When specifying a float's placement, e.g. [htpb], is the order of the arguments specifying the priority of them?


\caption{Example caption}
  • 4
    General note: \label always belongs after \caption, otherwise you label the last label-able item instead. Dec 19, 2011 at 11:25
  • AFAIK, the order of the placement characters is not meaningful. But I don't know enough about it to post a full answer. Dec 19, 2011 at 11:27
  • AFAIK the order is irrelevant. See tex.stackexchange.com/questions/32359/…
    – user2574
    Dec 19, 2011 at 11:40
  • @AxelSommerfeldt Why did you delete your answer?
    – egreg
    Dec 19, 2011 at 11:49
  • 1
    There a long explanation of how the float algorithm works andh ow it can be influenced: tex.stackexchange.com/questions/39017/… Feb 29, 2012 at 14:57

3 Answers 3


No, the order of the placement options is irrelevant. Every placement option will be stored as bit in a single value, so [tb] and [bt] will give the same value and therefore will have the same result.

See What is the exact purpose of \ftype@<TYPE>? for implementation details.

  • if ! is given, ignore all settings by the parameters, like vertical space, number of floats, etc
  • if h is given, try to place it here, if not possible then change h to t, the float then can appear on top of the next page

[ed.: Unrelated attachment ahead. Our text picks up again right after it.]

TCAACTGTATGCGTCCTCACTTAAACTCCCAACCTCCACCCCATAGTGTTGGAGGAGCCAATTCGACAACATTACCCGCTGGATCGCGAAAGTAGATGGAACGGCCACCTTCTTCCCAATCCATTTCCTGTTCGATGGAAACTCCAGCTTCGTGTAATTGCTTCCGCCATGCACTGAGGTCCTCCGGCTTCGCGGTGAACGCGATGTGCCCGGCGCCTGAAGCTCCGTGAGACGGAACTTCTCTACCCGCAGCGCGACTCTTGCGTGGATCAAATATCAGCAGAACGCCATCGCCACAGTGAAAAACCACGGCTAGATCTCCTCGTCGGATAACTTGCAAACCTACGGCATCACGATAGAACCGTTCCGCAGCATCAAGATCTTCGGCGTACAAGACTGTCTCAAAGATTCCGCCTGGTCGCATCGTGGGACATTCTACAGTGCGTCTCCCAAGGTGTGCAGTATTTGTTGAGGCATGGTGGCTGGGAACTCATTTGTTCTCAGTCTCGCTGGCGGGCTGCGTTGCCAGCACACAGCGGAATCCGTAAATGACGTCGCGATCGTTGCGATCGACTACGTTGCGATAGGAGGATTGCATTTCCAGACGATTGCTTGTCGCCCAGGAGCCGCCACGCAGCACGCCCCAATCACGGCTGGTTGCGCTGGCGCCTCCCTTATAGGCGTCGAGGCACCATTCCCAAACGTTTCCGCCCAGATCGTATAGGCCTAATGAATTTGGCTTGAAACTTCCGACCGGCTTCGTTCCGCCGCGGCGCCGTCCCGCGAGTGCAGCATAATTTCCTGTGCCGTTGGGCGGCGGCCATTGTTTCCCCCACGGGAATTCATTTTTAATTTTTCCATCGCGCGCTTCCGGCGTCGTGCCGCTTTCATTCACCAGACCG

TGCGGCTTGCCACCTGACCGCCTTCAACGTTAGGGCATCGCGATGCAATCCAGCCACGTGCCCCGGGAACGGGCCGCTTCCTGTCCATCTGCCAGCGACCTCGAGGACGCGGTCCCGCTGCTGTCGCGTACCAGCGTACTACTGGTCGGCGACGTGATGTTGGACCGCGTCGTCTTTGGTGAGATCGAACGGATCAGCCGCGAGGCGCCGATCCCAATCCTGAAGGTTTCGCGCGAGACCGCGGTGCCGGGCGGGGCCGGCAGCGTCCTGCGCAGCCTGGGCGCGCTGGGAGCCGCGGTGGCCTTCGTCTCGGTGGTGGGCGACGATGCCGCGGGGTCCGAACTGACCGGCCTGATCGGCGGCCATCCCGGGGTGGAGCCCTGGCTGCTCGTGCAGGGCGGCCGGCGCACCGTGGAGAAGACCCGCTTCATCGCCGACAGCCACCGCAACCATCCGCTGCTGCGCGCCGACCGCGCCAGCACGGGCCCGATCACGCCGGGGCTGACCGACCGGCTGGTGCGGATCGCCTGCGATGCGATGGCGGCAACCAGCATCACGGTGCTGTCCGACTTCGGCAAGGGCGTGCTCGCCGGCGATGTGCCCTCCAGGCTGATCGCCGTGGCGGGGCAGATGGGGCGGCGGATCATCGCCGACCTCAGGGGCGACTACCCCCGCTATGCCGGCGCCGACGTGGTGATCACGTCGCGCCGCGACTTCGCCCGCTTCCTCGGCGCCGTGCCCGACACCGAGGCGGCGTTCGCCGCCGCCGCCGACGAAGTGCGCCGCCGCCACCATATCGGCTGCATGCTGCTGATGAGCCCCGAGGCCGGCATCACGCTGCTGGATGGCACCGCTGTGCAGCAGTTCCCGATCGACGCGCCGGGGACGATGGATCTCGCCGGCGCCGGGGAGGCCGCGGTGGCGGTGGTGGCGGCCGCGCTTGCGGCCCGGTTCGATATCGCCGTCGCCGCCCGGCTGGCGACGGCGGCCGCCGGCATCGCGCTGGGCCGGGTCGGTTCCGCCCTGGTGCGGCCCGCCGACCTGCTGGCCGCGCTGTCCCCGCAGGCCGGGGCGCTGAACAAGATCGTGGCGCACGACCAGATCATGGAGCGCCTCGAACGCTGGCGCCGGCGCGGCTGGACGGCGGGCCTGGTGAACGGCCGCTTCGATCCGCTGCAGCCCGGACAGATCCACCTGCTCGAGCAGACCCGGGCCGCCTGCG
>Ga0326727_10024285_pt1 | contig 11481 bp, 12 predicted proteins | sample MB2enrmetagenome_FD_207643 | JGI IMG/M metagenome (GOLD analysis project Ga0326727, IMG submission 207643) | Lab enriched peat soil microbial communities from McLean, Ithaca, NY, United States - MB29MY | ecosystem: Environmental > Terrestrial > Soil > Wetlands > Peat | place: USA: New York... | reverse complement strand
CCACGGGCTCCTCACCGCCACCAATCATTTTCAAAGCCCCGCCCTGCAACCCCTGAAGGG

• if t is given try to place it on top of the current or next page.
  • if b is given try to place it on bottom of the current or next page.
  • if p is given place the float on the next page without additional text.
  • 2
    The question is about if the order matters, not what the single character do. If your list is a priority order, please state so explicitly. Dec 19, 2011 at 13:17
  • 1
    Not actually addressing the question but did improve my understanding of how LaTeX treats these parameters. It's a better explanation than the table on en.wikibooks.org/wiki/LaTeX/…
    – benregn
    Dec 19, 2011 at 14:01

The order of placement is irrelevant. You can try it to see for yourself.


Another line ...

Changing tb or bt still results in the same output. The 'here' also is immaterial where you place it. Change [bh] and will be placed correctly as 'here'.

  • Some official reference with explanation would be much better than "you can try it yourself". Dec 19, 2011 at 12:58
  • @MartinScharrer Martin sure, but as AFAIK there is nothing other than the official source2e algorithm and is painfully long and obscure. Will try and summarize when I get some time. Anyway I thought that proving a hypothesis by experiment was an approved scientific method since the Renaissance and the example clearly demonstrates the answer to the OP's question.:) Dec 19, 2011 at 13:33
  • There is official documentation (in book form) such as the book by Leslie Lamport and TLC. That is the reference documentation. And I would think that the lshort documentation would also cover it (not checked though). And here on the site there is: tex.stackexchange.com/questions/39017/… Feb 29, 2012 at 14:57
  • @FrankMittelbach Could you please also have a look a tex.stackexchange.com/questions/32359/… Feb 29, 2012 at 15:07

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